Keywords: Greenhouse gas mitigation, biofuels, water resource management, Environmental Economics and Policy, Production Economics, Resource /Energy Economics and Policy,
    Date: 2011
  22. By: Jun Li (CIRED - Centre International de Recherche sur l'Environnement et le Développement - CIRAD : UMR56 - CNRS : UMR8568 - Ecole des Hautes Etudes en Sciences Sociales (EHESS) - Ecole des Ponts ParisTech - AgroParisTech)
    Abstract: How to sustain rapid economic and urban growth with minimised detriment to environment is a key challenge for sustainable development and climate change mitigation in developing countries, which face constraints of technical and financial resources scarcity as well as dearth of infrastructure governance capacity. This paper attempts to address this question by investigating the driving forces of transport demand and relevant policy measures that facilitate mitigating GHG emissions in the urban transport sector in Indian cities based on a critical review of the literature. Our overview of existing literature and international experiences suggests that it is critical to improve urban governance in transport infrastructure quality and develop efficient public transport, coupled with integrated land use/transport planning as well as economic instruments. This will allow Indian cities to embark on a sustainable growth pathway by decoupling transport services demand of GHG emissions in the longer term. Appropriate policy instruments need to be selected to reconcile the imperatives of economic and urban growth, aspiration to higher quality of life, improvements in social welfare, urban transportrelated energy consumption and GHG emissions mitigation target in Indian cities.
    Keywords: India, Urban transport, GHG mitigation
    Date: 2011–04–22
  23. By: Anca D. Cristea; David Hummels; Laura Puzzello; Misak G. Avetisyan
    Abstract: We collect extensive data on worldwide trade by transportation mode and use this to provide detailed comparisons of the greenhouse gas emissions associated with output versus international transportation of traded goods. International transport is responsible for 33 percent of world-wide trade-related emissions, and over 75 percent of emissions for major manufacturing categories like machinery, electronics and transport equipment. US exports intensively make use of air cargo; as a result two-thirds of its export-related emissions are due to international transport, and US exports by themselves generate a third of transport emissions worldwide. Inclusion of transport dramatically changes the ranking of countries by emission intensity. US production emissions per dollar of exports are 16 percent below the world average, but once we include transport US emissions per dollar exported are 59 percent above the world average. We use our data to systematically investigate whether trade inclusive of transport can lower emissions. In one-quarter of cases, the difference in output emissions is more than enough to compensate for the emissions cost of transport. Finally, we examine how likely patterns of trade growth will affect modal use and emissions. Full liberalization of tariffs and GDP growth concentrated in China and India lead to transport emissions growing much faster than the value of trade, due to trade shifting toward distant trading partners. Emissions growth from growing GDP dwarfs any growth from tariff liberalization.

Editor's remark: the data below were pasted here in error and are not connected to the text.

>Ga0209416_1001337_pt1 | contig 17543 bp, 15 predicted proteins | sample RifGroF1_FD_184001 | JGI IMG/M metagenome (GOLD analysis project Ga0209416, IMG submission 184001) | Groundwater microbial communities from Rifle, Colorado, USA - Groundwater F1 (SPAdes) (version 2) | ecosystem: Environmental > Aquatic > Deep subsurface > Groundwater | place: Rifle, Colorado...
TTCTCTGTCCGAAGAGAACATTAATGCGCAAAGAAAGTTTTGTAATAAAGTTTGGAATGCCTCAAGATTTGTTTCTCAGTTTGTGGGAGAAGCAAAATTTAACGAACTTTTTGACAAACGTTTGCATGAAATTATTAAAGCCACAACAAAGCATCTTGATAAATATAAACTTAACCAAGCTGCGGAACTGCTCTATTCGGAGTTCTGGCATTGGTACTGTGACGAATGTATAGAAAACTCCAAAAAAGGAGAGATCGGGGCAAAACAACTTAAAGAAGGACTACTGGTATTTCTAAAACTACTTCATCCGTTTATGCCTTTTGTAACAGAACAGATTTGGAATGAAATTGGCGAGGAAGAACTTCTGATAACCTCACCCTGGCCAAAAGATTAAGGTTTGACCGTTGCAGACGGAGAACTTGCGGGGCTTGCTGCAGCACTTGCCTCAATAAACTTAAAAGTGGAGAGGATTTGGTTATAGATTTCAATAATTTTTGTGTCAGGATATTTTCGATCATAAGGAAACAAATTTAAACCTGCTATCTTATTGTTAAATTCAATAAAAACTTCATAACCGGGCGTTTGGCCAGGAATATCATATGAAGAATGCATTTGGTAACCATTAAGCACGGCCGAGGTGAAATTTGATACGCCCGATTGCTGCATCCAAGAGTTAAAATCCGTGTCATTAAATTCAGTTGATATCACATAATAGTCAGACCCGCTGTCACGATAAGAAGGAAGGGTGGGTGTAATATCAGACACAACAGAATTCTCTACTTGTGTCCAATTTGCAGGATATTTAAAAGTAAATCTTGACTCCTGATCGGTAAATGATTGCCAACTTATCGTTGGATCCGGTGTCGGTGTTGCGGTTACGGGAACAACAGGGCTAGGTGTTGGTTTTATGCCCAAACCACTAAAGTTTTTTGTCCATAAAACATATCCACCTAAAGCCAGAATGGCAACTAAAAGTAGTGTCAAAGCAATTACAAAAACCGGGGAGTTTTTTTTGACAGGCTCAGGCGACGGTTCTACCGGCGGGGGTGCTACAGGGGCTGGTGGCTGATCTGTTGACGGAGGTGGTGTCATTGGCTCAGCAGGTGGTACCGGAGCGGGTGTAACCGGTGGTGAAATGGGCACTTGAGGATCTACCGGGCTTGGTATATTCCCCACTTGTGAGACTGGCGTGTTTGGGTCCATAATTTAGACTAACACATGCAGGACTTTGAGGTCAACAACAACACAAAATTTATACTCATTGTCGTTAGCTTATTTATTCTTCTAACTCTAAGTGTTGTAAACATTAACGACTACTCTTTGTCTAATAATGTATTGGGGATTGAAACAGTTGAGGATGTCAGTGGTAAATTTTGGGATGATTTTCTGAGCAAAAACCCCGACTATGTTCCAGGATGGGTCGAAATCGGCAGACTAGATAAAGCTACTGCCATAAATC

JEL: F17 F18 Q56
    Date: 2011–06
  24. By: Michael Keen (International Monetary Fund); Christos Kotsogiannis (Department of Economics, University of Exeter)
    Abstract: This paper explores the role of trade instruments in globally efficient climate policies, focusing on the central issue of whether border tax adjustment (BTA) is warranted when carbon prices differ internationally. It shows that tariff policy has a role in easing cross-country distributional concerns that can make non-uniform carbon pricing efficient, and that Pareto-efficiency requires a form of BTA when carbon taxes in some countries are constrained, a special case being identified in which this has the simple structure envisaged in practical policy discussion. It also stresses—a point that has been overlooked in the policy debate—that the case for BTA depends critically on whether climate policies are pursued by carbon taxation or by cap-and-trade.
    Keywords: Environmental taxation; cap-and-trade; international trade; Pareto efficiency; border tax adjustments.
    JEL: H20 F18
    Date: 2011
  25. By: Vicente Esteve (Universidad de Valencia and Universidad de La Laguna, Spain); Cecilio Tamarit (Universidad de Valencia, Spain)
    Abstract: In this paper we consider the possibility that a linear cointegrated regression model with multiples structural changes would provide a better empirical description of the Spanish environmental Kuznets curve during the period 1857-2007. Our methodology is based on instability tests recently proposed in Kejriwal and Perron (2008, 2010) as well as the cointegration test in Arai and Kurozumi (2007) and Kejriwal (2008) developed to allow for a single or multiple breaks under the null hypothesis of cointegration, respectively. Overall, the results of the Kejriwal-Perron tests suggest a model with two breaks estimated at 1941 and 1967 and three regimes. The coefficient estimated between per capita CO2 and per-capita income (or long-run elasticity) in a two breaks model show a tendency to decrease over time. This implies that even if per capita CO2 consumption is monotonically rising in income, the "income elasticity" is less than one.